Corbyn praised ‘salient points’ of infamous ‘wipe Israel off the map’ speech
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Corbyn praised ‘salient points’ of infamous ‘wipe Israel off the map’ speech

Writing for the Morning Star in 2005, Corbyn noted public outrage prompted by the speech with suspicion

Labour leader Jeremy Corbyn. Photo credit: Yui Mok/PA Wire
Labour leader Jeremy Corbyn. Photo credit: Yui Mok/PA Wire

Labour leader Jeremy Corbyn defended “salient points” made in an infamous speech by a former Iranian president calling for the destruction of Israel.

Mahmoud Ahmadinejad’s speech to students in Tehran in 2005 elicited immediate backlash.

“As the [late Ayatollah Ruhollah Khomeini] said, Israel must be wiped off the map,” Ahmadinejad told the World without Zionism conference.

Writing for the Morning Star shortly after, Corbyn noted the public outrage prompted by the speech with suspicion.

“Kofi Annan pointed out that what had been said was wrong and condemned it. However the alacrity which which Bush and Blair led the chorus makes one suspicious,” Corbyn wrote.

The article, one of many written by the Labour leader for the left-wing daily was discovered by investigative reporter Iggy Ostanin.

“The opportunity provided by Ahmadinejad’s speech should be used to build dialogue with and within Iran, and […] on the issue of Palestine,” Corbyn wrote.

“The context overlooked by sensationalist headlines was that his speech also pointed out what Israel is doing to Palestine.

“All the righteous indignation never mentioned a few salient points. Israel has illegal and undeclared nuclear weapons, has not signed the non-proliferation treaty and continues to develop them,” he added.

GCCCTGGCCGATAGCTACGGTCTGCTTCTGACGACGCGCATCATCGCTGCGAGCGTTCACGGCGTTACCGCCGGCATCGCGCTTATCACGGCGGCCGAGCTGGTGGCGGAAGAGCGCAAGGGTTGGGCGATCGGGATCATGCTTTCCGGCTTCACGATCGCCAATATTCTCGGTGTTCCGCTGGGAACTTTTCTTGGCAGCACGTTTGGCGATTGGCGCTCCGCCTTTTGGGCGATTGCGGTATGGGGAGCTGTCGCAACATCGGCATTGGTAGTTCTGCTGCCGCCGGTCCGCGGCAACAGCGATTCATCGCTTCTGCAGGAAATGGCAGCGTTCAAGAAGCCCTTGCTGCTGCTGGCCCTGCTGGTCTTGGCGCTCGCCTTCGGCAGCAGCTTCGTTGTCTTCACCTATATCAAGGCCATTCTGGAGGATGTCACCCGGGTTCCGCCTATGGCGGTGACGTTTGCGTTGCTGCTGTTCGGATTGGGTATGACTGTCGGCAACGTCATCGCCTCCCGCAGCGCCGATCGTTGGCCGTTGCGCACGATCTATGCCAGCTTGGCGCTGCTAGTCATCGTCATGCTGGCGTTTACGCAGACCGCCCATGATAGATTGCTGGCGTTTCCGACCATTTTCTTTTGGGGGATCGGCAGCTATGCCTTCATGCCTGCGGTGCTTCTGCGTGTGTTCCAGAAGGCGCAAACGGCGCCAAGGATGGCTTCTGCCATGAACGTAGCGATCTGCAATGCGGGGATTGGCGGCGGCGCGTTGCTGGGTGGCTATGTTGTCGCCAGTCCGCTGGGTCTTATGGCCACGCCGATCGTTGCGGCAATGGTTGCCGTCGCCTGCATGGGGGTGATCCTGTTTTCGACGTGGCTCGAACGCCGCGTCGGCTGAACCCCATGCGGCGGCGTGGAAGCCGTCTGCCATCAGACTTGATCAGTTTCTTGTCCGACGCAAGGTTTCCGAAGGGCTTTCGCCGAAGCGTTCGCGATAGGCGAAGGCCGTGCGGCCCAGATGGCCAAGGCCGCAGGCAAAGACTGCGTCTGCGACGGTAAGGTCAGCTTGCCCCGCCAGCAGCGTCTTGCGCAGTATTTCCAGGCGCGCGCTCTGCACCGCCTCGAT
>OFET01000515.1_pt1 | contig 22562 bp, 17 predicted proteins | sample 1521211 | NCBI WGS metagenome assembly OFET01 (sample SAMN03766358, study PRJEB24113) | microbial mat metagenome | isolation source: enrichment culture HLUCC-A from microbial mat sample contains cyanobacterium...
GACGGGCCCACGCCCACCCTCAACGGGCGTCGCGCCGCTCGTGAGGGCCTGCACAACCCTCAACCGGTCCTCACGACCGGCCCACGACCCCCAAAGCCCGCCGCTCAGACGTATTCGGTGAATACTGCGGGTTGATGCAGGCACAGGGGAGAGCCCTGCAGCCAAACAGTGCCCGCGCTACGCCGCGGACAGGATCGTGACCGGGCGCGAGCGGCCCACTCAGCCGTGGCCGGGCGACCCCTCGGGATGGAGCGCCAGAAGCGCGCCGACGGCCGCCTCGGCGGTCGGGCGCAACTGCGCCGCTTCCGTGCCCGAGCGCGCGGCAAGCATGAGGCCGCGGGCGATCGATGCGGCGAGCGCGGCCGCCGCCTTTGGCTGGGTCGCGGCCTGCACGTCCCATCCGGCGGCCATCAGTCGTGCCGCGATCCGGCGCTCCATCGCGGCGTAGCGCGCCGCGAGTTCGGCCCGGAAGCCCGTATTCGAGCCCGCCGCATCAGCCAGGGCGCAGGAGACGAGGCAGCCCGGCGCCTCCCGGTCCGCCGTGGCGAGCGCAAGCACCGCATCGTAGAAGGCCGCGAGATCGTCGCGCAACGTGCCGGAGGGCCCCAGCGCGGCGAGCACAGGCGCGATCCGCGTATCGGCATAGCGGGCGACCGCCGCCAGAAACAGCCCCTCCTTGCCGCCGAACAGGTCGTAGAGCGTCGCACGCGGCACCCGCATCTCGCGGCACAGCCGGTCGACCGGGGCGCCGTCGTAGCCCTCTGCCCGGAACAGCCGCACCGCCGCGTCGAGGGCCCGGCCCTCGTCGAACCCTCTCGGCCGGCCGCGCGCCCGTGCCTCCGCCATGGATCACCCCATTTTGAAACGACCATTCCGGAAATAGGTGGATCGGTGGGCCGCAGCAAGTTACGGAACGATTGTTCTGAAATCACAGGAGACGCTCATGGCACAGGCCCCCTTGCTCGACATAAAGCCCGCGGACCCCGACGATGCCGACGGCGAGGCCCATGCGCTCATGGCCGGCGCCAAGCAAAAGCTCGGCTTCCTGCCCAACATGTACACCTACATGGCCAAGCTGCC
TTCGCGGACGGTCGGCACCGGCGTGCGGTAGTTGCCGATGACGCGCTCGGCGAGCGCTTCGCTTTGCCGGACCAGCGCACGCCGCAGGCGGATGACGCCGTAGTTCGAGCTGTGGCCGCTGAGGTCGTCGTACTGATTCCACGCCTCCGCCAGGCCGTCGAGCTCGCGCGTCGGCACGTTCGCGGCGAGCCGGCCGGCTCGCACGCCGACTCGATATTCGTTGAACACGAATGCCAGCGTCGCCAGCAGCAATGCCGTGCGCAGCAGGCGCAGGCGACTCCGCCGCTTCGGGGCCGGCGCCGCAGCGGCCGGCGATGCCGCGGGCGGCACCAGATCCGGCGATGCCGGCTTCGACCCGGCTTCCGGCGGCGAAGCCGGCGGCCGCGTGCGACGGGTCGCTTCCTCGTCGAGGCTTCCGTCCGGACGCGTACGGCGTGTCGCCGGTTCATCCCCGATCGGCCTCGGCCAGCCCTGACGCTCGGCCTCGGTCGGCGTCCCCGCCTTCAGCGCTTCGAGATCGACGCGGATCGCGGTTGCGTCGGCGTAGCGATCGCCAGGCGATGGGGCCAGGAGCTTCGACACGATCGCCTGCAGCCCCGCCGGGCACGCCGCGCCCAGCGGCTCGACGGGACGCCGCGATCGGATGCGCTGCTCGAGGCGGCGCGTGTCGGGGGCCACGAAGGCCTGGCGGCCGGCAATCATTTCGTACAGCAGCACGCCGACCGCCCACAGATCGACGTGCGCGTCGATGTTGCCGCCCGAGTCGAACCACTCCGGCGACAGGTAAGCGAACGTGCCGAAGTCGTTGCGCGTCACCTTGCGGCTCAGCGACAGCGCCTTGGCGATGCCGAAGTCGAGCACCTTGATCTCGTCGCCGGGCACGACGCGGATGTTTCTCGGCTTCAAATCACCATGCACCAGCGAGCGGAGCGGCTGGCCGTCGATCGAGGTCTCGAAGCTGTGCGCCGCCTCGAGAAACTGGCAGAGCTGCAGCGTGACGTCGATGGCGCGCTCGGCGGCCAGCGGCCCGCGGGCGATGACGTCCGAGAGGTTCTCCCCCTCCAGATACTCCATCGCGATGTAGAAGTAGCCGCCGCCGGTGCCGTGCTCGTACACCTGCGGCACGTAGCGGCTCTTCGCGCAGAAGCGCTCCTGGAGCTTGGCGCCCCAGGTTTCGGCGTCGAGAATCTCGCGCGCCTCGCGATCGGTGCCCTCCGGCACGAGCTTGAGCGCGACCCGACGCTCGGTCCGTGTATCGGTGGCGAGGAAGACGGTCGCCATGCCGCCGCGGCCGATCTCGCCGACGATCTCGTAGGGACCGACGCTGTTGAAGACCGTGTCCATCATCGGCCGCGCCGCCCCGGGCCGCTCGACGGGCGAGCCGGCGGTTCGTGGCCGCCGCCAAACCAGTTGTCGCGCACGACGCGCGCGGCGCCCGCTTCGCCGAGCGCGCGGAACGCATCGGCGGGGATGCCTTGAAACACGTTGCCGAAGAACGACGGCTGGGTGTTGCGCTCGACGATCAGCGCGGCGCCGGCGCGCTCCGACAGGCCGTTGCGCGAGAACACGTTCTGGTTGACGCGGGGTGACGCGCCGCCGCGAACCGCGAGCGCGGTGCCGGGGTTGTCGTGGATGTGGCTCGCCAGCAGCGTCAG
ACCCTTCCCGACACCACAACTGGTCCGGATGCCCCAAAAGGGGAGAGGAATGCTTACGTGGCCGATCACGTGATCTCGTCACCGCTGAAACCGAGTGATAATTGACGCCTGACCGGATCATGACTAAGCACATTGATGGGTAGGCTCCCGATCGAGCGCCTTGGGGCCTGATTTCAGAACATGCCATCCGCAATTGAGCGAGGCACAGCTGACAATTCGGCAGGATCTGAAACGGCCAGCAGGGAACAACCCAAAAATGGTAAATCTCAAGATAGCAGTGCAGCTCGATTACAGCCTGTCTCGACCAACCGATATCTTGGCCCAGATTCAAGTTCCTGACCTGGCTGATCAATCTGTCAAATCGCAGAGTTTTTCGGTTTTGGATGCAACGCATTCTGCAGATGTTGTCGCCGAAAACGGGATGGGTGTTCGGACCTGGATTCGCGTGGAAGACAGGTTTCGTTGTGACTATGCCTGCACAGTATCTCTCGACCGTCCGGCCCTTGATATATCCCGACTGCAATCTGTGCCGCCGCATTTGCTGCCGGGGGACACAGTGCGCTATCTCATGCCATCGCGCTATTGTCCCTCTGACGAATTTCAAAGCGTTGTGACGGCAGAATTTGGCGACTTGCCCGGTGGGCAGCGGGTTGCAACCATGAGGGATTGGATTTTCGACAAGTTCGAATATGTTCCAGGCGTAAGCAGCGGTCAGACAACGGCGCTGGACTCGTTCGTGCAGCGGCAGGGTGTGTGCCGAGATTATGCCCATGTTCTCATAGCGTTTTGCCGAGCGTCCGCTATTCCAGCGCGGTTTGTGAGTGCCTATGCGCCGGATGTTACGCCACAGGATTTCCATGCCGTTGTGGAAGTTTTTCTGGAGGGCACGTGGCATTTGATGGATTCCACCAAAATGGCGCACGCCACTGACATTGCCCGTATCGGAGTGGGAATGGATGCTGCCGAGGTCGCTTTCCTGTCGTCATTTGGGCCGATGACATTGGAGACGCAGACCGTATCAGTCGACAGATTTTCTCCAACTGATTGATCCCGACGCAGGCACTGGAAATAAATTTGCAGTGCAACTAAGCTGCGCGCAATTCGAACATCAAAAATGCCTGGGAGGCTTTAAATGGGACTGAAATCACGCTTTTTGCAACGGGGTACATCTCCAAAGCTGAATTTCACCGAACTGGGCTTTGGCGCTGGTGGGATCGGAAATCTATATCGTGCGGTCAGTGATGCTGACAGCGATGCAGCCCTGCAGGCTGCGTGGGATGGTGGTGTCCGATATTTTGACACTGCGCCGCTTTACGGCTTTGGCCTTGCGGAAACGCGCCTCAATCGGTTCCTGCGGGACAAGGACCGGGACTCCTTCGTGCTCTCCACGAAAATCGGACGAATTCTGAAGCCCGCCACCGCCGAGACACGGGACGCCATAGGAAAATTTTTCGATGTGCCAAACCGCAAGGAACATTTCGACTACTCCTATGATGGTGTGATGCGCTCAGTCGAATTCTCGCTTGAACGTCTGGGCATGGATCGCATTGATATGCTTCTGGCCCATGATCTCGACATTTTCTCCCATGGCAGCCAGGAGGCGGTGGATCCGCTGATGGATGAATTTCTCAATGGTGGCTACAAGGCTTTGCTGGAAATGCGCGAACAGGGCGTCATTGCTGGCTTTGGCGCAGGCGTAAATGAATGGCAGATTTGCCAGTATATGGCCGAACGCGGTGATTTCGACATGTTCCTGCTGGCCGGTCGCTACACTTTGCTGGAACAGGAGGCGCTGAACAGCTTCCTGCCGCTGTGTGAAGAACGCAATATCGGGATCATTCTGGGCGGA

Corbyn went on to condemn Israel for its “apartheid wall” and “systematic depopulation of Palestinians from Jerusalem”.

But he also said the speech “clearly departs from the two state solution that the Palestinian leadership has been pursuing for the past 20 years, and, in any event, would be illegal under the UN charter.”

A Labour Party spokesperson said:  “While the translation of Ahmadinejad’s words in 2005 was disputed at the time, Jeremy Corbyn makes clear three times in this article that, however the speech is translated, Ahmadinejad was wrong.

“He said it would be illegal under international law, it departs from the two-state policy pursued by the Palestinian leadership, and that Kofi Annan had pointed out the speech was wrong and condemned it.

“Coming just two years after the disastrous Iraq War, Jeremy Corbyn warned against another rush to war in the Middle East, which many saw as being by driven by George Bush and Tony Blair, and opposed the Israeli government’s continuing occupation of Palestinian territory and human rights abuses. Those were the right calls and arguments to make.”

Holocaust survivor Elie Wiesel was among those to condemn Ahmadinejad’s speech.

Speaking to a crowd of protesters on the 67th anniversary of Kristallnacht, Wiesel said: “When a leader of a nation violates all standards of morality and decency by announcing to the whole world his wish to see a nation member of the international community wiped off the map, our immediate response cannot be anything but anger and outrage.”

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